Facebook, Twitter to oppose social media blocks during riots

Facebook and Twitter are expected to offer 'no concessions' to police and government in future riots, as the British PM calls for social media sites to be 'blocked'.

Both Facebook and Twitter -- two social networks which played a major role in the recent riots that spread across England -- are expected to oppose plans to cut off social media access amid further civil disorder.

The Guardian reports that the social networks will offer "no concessions" when they meet the members of the UK government tomorrow afternoon.

Government ministers are expected not to put forward plans to ban users or block social media sites in cases of further disruption, amid calls that it would infringe freedom of speech.

The home secretary, Theresa May, is looking to explore measures that social media sites, like Facebook and Twitter, can employ to assist law enforcement in tracking down those who incite and cause violence through use of the sites.

During the England riots, Twitter reiterated its call from earlier in the year during the Arab Spring uprising, saying that the "tweets must flow".

Facebook and Twitter are expected to outline their processes to remove content that could be inflammatory or break the law. Facebook said that it had removed "credible threats of violence" in a bid to quell riots across England.

Facebook also explained that many of its users are 'self-policing' and helped flag content which was deemed inappropriate or potentially harmful.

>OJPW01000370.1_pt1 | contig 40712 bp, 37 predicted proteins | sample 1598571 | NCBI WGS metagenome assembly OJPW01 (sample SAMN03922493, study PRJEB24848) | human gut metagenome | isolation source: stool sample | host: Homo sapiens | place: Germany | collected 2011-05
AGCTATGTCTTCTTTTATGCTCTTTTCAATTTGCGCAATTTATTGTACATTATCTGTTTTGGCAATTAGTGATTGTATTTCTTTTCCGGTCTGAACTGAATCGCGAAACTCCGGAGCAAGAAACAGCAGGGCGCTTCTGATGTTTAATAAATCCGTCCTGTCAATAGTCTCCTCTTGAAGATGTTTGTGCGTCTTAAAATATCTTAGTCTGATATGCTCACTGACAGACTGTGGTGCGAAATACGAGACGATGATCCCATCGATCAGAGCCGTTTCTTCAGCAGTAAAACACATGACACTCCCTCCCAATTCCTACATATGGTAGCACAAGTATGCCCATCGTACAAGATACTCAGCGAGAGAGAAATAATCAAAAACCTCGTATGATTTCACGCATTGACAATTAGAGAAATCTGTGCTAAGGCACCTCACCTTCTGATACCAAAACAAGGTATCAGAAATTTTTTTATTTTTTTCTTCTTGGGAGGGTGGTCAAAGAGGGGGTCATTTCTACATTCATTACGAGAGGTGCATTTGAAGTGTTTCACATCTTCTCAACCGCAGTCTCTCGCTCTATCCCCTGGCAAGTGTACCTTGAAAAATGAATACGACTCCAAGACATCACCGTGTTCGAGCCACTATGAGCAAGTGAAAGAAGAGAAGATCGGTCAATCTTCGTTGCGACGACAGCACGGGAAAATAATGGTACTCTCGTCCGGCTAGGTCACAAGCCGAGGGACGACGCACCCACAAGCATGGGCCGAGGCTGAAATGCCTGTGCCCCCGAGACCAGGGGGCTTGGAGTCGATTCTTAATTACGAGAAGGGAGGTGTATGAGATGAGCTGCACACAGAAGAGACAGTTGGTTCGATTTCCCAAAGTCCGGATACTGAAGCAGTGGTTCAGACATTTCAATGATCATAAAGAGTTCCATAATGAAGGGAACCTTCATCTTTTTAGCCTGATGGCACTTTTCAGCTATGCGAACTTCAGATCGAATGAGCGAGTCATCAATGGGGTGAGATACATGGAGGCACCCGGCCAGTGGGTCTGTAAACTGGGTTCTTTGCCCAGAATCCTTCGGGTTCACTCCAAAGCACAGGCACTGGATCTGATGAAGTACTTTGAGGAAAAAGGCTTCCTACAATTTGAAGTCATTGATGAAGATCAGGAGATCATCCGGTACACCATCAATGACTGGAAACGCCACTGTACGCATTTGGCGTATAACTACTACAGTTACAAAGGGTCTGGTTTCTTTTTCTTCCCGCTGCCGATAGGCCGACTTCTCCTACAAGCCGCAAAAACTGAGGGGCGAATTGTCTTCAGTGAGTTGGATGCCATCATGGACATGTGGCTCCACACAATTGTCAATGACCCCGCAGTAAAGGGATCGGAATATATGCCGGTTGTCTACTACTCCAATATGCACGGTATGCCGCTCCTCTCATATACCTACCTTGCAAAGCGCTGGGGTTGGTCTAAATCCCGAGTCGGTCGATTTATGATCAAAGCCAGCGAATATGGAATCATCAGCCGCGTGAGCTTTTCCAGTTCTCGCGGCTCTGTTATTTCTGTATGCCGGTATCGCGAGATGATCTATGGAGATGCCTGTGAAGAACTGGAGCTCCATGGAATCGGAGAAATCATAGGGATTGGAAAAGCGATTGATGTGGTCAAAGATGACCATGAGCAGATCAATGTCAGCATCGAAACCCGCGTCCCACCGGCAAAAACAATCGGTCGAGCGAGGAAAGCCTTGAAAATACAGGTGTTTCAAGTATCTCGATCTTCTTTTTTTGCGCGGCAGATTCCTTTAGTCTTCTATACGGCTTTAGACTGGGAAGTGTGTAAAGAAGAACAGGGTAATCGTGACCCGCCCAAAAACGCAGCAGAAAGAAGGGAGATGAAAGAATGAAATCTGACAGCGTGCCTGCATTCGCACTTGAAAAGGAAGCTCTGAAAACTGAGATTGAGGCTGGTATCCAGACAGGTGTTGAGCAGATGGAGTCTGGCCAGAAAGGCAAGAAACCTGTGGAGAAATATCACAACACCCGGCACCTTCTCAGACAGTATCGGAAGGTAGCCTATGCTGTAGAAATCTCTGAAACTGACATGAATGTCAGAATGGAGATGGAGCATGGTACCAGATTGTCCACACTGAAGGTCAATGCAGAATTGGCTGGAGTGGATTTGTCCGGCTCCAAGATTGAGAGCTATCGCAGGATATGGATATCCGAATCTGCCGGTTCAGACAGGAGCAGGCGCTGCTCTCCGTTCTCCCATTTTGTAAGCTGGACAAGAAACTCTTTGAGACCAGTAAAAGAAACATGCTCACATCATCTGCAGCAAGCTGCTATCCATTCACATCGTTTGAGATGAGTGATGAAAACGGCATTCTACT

Research in Motion, the BlackBerry maker, came under heavy fire after many used the secure BlackBerry Messenger service to send encrypted and secure messages to others, organising further outbreaks of rioting across the country.

RIM is expected to explain its PIN-messaging system is secure, but also outline plans to assist law enforcement in tracking those who use the service to cause harm, but only where warrants are served.

The British intelligence services have been called in to crack the BlackBerry Messenger encryption, to track in real-time those who use the service to cause disruption.

It comes only two weeks after the riots subsided -- spreading from capital city London, through to Bristol, Nottingham, Birmingham and Manchester in the north of the country.

British prime minister David Cameron considered "turning off social networks" amid further riots -- including banning users from using social networks who incite violence and further civil disorder.

A number of people have been jailed for using Facebook to incite violence -- in some cases for four years, even though no disorder perpetuated from the Facebook posts.

Arguing that regardless of where social networks are based in the world -- Facebook and Twitter both based in the United States, and Research in Motion in Ontario, Canada -- all those involved in the talks have a UK presence, meaning they also have to operate under UK legislation.

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